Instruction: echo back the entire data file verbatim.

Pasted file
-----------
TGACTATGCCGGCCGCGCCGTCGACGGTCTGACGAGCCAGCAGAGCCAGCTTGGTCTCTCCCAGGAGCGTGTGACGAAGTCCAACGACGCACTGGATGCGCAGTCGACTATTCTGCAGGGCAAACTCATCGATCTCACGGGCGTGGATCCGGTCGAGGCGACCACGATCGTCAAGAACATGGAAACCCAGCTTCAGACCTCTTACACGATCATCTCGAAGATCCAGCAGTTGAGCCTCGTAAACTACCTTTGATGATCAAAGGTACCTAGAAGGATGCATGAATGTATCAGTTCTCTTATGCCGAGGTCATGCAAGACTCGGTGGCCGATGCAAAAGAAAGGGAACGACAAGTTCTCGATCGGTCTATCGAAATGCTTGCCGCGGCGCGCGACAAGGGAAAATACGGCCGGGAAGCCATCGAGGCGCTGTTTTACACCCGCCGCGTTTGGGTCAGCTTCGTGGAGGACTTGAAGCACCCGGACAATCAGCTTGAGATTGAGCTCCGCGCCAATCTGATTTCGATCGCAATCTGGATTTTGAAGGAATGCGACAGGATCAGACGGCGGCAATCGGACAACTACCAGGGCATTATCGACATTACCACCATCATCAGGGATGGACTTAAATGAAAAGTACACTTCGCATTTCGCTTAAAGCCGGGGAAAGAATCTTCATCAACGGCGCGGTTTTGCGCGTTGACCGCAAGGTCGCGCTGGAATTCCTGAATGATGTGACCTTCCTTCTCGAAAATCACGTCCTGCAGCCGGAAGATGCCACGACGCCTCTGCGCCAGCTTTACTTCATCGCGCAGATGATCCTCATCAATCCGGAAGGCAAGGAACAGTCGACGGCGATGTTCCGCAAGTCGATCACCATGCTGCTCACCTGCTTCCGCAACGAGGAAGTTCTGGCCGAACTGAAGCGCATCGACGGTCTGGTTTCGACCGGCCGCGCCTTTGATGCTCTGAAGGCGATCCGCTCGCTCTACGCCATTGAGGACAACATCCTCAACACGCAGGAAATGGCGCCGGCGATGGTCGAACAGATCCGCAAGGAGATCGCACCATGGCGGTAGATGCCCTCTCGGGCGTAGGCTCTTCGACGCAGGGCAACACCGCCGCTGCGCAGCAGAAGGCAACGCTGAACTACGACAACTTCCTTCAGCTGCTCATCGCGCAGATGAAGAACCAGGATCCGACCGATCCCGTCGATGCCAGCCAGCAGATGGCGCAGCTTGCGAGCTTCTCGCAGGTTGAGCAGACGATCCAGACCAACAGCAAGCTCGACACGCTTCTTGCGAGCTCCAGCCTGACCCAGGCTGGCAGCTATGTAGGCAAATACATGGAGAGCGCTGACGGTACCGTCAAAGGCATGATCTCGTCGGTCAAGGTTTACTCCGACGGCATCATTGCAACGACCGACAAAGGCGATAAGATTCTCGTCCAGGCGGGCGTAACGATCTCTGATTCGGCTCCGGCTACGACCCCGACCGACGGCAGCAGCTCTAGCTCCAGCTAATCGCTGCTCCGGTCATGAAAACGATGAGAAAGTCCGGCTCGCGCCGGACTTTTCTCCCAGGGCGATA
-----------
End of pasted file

TGACTATGCCGGCCGCGCCGTCGACGGTCTGACGAGCCAGCAGAGCCAGCTTGGTCTCTCCCAGGAGCGTGTGACGAAGTCCAACGACGCACTGGATGCGCAGTCGACTATTCTGCAGGGCAAACTCATCGATCTCACGGGCGTGGATCCGGTCGAGGCGACCACGATCGTCAAGAACATGGAAACCCAGCTTCAGACCTCTTACACGATCATCTCGAAGATCCAGCAGTTGAGCCTCGTAAACTACCTTTGATGATCAAAGGTACCTAGAAGGATGCATGAATGTATCAGTTCTCTTATGCCGAGGTCATGCAAGACTCGGTGGCCGATGCAAAAGAAAGGGAACGACAAGTTCTCGATCGGTCTATCGAAATGCTTGCCGCGGCGCGCGACAAGGGAAAATACGGCCGGGAAGCCATCGAGGCGCTGTTTTACACCCGCCGCGTTTGGGTCAGCTTCGTGGAGGACTTGAAGCACCCGGACAATCAGCTTGAGATTGAGCTCCGCGCCAATCTGATTTCGATCGCAATCTGGATTTTGAAGGAATGCGACAGGATCAGACGGCGGCAATCGGACAACTACCAGGGCATTATCGACATTACCACCATCATCAGGGATGGACTTAAATGAAAAGTACACTTCGCATTTCGCTTAAAGCCGGGGAAAGAATCTTCATCAACGGCGCGGTTTTGCGCGTTGACCGCAAGGTCGCGCTGGAATTCCTGAATGATGTGACCTTCCTTCTCGAAAATCACGTCCTGCAGCCGGAAGATGCCACGACGCCTCTGCGCCAGCTTTACTTCATCGCGCAGATGATCCTCATCAATCCGGAAGGCAAGGAACAGTCGACGGCGATGTTCCGCAAGTCGATCACCATGCTGCTCACCTGCTTCCGCAACGAGGAAGTTCTGGCCGAACTGAAGCGCATCGACGGTCTGGTTTCGACCGGCCGCGCCTTTGATGCTCTGAAGGCGATCCGCTCGCTCTACGCCATTGAGGACAACATCCTCAACACGCAGGAAATGGCGCCGGCGATGGTCGAACAGATCCGCAAGGAGATCGCACCATGGCGGTAGATGCCCTCTCGGGCGTAGGCTCTTCGACGCAGGGCAACACCGCCGCTGCGCAGCAGAAGGCAACGCTGAACTACGACAACTTCCTTCAGCTGCTCATCGCGCAGATGAAGAACCAGGATCCGACCGATCCCGTCGATGCCAGCCAGCAGATGGCGCAGCTTGCGAGCTTCTCGCAGGTTGAGCAGACGATCCAGACCAACAGCAAGCTCGACACGCTTCTTGCGAGCTCCAGCCTGACCCAGGCTGGCAGCTATGTAGGCAAATACATGGAGAGCGCTGACGGTACCGTCAAAGGCATGATCTCGTCGGTCAAGGTTTACTCCGACGGCATCATTGCAACGACCGACAAAGGCGATAAGATTCTCGTCCAGGCGGGCGTAACGATCTCTGATTCGGCTCCGGCTACGACCCCGACCGACGGCAGCAGCTCTAGCTCCAGCTAATCGCTGCTCCGGTCATGAAAACGATGAGAAAGTCCGGCTCGCGCCGGACTTTTCTCCCAGGGCGATA